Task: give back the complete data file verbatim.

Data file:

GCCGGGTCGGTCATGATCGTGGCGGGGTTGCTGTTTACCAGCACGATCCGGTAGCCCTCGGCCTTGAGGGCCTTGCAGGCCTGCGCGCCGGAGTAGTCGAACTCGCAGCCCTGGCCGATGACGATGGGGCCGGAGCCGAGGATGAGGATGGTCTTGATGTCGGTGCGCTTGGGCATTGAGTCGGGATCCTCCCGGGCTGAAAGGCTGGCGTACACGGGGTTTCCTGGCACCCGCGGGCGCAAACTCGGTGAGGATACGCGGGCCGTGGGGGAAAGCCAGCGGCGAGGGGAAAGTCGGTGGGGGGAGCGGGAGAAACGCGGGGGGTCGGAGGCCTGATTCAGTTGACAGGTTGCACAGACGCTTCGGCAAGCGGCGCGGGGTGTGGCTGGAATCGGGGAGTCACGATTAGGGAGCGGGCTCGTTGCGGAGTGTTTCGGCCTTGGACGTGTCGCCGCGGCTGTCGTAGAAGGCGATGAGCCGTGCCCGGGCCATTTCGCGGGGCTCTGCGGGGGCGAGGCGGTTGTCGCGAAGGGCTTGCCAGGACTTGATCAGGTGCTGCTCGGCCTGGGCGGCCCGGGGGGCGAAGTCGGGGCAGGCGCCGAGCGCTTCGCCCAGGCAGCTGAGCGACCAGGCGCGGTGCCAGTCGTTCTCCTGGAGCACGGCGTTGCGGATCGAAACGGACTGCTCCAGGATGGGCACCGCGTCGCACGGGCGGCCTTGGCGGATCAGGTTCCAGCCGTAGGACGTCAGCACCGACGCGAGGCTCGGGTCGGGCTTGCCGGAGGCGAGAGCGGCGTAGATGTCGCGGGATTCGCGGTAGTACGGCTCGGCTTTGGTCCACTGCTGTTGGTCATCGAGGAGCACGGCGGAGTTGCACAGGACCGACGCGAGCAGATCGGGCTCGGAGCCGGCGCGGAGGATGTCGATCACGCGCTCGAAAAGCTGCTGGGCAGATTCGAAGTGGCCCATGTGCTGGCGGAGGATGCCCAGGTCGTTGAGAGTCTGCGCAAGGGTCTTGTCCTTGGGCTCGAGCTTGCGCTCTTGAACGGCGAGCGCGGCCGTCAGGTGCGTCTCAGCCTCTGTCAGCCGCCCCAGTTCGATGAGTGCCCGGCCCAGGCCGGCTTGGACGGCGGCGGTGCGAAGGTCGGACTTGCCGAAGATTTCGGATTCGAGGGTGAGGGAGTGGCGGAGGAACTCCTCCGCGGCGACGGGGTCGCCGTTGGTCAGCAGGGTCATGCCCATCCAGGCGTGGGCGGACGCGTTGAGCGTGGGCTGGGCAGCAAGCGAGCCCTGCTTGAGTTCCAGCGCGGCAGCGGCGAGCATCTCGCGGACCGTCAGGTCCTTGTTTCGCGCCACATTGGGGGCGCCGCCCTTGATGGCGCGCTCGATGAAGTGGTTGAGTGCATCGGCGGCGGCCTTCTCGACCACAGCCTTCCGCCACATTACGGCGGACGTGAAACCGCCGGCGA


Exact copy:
GCCGGGTCGGTCATGATCGTGGCGGGGTTGCTGTTTACCAGCACGATCCGGTAGCCCTCGGCCTTGAGGGCCTTGCAGGCCTGCGCGCCGGAGTAGTCGAACTCGCAGCCCTGGCCGATGACGATGGGGCCGGAGCCGAGGATGAGGATGGTCTTGATGTCGGTGCGCTTGGGCATTGAGTCGGGATCCTCCCGGGCTGAAAGGCTGGCGTACACGGGGTTTCCTGGCACCCGCGGGCGCAAACTCGGTGAGGATACGCGGGCCGTGGGGGAAAGCCAGCGGCGAGGGGAAAGTCGGTGGGGGGAGCGGGAGAAACGCGGGGGGTCGGAGGCCTGATTCAGTTGACAGGTTGCACAGACGCTTCGGCAAGCGGCGCGGGGTGTGGCTGGAATCGGGGAGTCACGATTAGGGAGCGGGCTCGTTGCGGAGTGTTTCGGCCTTGGACGTGTCGCCGCGGCTGTCGTAGAAGGCGATGAGCCGTGCCCGGGCCATTTCGCGGGGCTCTGCGGGGGCGAGGCGGTTGTCGCGAAGGGCTTGCCAGGACTTGATCAGGTGCTGCTCGGCCTGGGCGGCCCGGGGGGCGAAGTCGGGGCAGGCGCCGAGCGCTTCGCCCAGGCAGCTGAGCGACCAGGCGCGGTGCCAGTCGTTCTCCTGGAGCACGGCGTTGCGGATCGAAACGGACTGCTCCAGGATGGGCACCGCGTCGCACGGGCGGCCTTGGCGGATCAGGTTCCAGCCGTAGGACGTCAGCACCGACGCGAGGCTCGGGTCGGGCTTGCCGGAGGCGAGAGCGGCGTAGATGTCGCGGGATTCGCGGTAGTACGGCTCGGCTTTGGTCCACTGCTGTTGGTCATCGAGGAGCACGGCGGAGTTGCACAGGACCGACGCGAGCAGATCGGGCTCGGAGCCGGCGCGGAGGATGTCGATCACGCGCTCGAAAAGCTGCTGGGCAGATTCGAAGTGGCCCATGTGCTGGCGGAGGATGCCCAGGTCGTTGAGAGTCTGCGCAAGGGTCTTGTCCTTGGGCTCGAGCTTGCGCTCTTGAACGGCGAGCGCGGCCGTCAGGTGCGTCTCAGCCTCTGTCAGCCGCCCCAGTTCGATGAGTGCCCGGCCCAGGCCGGCTTGGACGGCGGCGGTGCGAAGGTCGGACTTGCCGAAGATTTCGGATTCGAGGGTGAGGGAGTGGCGGAGGAACTCCTCCGCGGCGACGGGGTCGCCGTTGGTCAGCAGGGTCATGCCCATCCAGGCGTGGGCGGACGCGTTGAGCGTGGGCTGGGCAGCAAGCGAGCCCTGCTTGAGTTCCAGCGCGGCAGCGGCGAGCATCTCGCGGACCGTCAGGTCCTTGTTTCGCGCCACATTGGGGGCGCCGCCCTTGATGGCGCGCTCGATGAAGTGGTTGAGTGCATCGGCGGCGGCCTTCTCGACCACAGCCTTCCGCCACATTACGGCGGACGTGAAACCGCCGGCGA